28 Jun 2010
As I familiarize myself more and more with the MIKE2.0 framework, it’s obvious to me that it’s highly contingent upon collaboration. In general, collaboration can be a very good thing. Sometimes, however, something is lost among all of the buzz about collaboration, Web 2.0, and Enterprise 2.0. In particular, I’m talking about the increased difficulty involved on “community” projects.
In a series of posts, I’ll make the case against collaboration. For today, I’ll address some of the benefits of minimizing the number participants on information management projects.
Now, don’t get me wrong here. I’m a big believer that the whole can well exceed the sum of its parts. Further, many–if not most–large IT endeavors cannot be handled by one person, no matter how talented. Let’s not forget that many organizations may not employ an individual capable of being the single point of contact. Finally, even “one” were possible, it’s typically not desirable. A defection of employee exit can cripple a project of this ilk.
With these caveats out of the way, let’s talk why collaboration might not make sense for your particular IT or information management (IM) project.
In my post a few weeks ago, I wrote about how my current project entails an application fraught with superfluous complexity. While the details aren’t terribly important, suffice it to say that my client’s current app is about a two on a scale of one to ten. Its replacement is about an eight.
Mitigating this complexity, however, is the fact that I am primarily dealing with one person at my new client. Let’s call her Kayla. She’s a smart and seasoned professional who knows the following:
- the old application
- her organization’s policies
- the data
- the culture and the key players
Long story short: Since Kayla is stepping up to the plate, I can spend most of my time ensuring that she gets it. In turn, she’ll work with end users after I depart. While I am working with others at her company, she’s made it clear that everything should go through her. She’s not being territorial; she just knows how everyone and everything works there. Like me, she wants the project to be successful and making sure that she’s the “super user” is the best way to accomplish that goal.
Communication, Responsiveness, and Clarity
One of the biggest issues continually haunting IT projects has nothing to do with information or technology. That’s right. Communication issues are the bane of many data and system migrations and have been for quite some time. Long, essentially pointless email chains often confuse, rather than convey. We’ve all been there. Everyone’s copied because of fear of excluding someone from the loop. Or maybe it’s death by meeting. Regardless of the medium, we’re left wondering what on earth we’re trying to do.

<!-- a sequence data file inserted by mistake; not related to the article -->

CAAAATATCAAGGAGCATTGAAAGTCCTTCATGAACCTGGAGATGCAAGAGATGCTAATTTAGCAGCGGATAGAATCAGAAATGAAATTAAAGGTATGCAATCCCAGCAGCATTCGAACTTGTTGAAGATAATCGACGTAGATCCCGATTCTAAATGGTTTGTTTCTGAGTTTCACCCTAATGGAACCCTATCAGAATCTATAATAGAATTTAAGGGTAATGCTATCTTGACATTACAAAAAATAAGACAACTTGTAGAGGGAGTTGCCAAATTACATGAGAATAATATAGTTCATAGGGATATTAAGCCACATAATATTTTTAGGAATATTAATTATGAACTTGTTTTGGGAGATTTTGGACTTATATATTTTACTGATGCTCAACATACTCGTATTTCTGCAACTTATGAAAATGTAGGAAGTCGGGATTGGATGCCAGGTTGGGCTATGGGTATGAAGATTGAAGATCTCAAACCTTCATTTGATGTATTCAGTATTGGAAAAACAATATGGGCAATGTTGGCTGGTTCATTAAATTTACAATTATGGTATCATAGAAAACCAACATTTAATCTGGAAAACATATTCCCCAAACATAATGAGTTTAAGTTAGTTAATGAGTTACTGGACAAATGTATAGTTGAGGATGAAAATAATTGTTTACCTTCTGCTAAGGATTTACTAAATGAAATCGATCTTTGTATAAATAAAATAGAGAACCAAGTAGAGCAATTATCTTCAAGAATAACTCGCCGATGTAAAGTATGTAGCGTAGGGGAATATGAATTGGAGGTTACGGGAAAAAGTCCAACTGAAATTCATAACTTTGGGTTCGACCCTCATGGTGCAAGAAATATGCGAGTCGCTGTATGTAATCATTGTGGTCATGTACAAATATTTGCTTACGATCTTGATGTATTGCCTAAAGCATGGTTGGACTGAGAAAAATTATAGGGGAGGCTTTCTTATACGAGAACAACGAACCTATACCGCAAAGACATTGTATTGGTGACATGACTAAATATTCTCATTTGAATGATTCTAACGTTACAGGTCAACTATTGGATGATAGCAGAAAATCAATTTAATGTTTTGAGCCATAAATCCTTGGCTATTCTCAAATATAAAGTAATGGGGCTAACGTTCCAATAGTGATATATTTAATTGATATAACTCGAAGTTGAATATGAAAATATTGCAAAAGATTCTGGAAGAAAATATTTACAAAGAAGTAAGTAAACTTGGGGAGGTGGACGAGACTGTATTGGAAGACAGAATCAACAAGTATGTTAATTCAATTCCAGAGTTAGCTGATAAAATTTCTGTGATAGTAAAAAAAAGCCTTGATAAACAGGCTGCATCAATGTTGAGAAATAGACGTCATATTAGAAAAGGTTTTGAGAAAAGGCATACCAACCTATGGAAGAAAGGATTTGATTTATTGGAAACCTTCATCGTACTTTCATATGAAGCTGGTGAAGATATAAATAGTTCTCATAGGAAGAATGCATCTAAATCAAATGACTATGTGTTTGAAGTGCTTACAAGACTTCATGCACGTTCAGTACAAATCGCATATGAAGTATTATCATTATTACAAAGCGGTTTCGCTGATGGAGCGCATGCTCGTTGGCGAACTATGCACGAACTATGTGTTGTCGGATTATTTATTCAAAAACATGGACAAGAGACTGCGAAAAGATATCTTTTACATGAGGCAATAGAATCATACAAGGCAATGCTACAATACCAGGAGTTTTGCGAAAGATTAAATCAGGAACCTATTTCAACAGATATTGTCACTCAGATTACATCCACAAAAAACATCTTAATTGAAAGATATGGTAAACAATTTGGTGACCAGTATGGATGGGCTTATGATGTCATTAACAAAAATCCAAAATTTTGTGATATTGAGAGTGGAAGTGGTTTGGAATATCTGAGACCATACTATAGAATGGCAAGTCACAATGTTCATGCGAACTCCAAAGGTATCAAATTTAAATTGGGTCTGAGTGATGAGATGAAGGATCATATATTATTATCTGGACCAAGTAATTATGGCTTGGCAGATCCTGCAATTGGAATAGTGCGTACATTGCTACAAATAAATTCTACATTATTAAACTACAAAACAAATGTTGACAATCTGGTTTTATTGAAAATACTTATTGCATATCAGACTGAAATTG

Fortunately, I don’t have to deal with these headaches on my current gig. I know that I can send an email to Kayla or call her up to get an answer to a policy, data, or system question. No large email chains or meetings required.
Now, I tend to approach the notion of accountability from the vantage point of a consultant. I love the increased accountability of dealing with a single person. Stop me if this sounds familiar: On past projects, I have had to junk or significantly rework documents, custom reports, mini applications, or system configuration because Person A made a decision that Person B was supposed to make. (Obviously, the “authority” issue is highly related to the previously mentioned communications one.)
Again, I really enjoy being held accountable by one person–and concurrently being able to hold her accountable. It’s one of the main reasons that my current project will, in all likelihood, come in ahead of schedule and under budget. I’ll be the last person to take credit for this. Yes, some of this is my doing, but I can only be as good, efficient, and effective as my clients let me. I can say without fear of accurate contradiction that I’d feel worse about the project if I had to ensure that everyone was at Kayla’s level. They don’t seem to have the same skill set and they sure haven’t participated in the project to the same extent that Kayla has.
It’s rarely a wise idea to staff projects with a single person. From a risk mitigation standpoint, I can think of few more foolish decisions than to concentrate all knowledge and power in the hands of one person, no matter how benevolent, loyal, or sharing. People win lotteries and quit jobs for all sorts of reasons, even in a bad economy.
At the same time, however, it’s important to consider the potential limitations and drawbacks of collaboration. Ask yourself if the potential drawbacks are worth its benefits.
What do you think?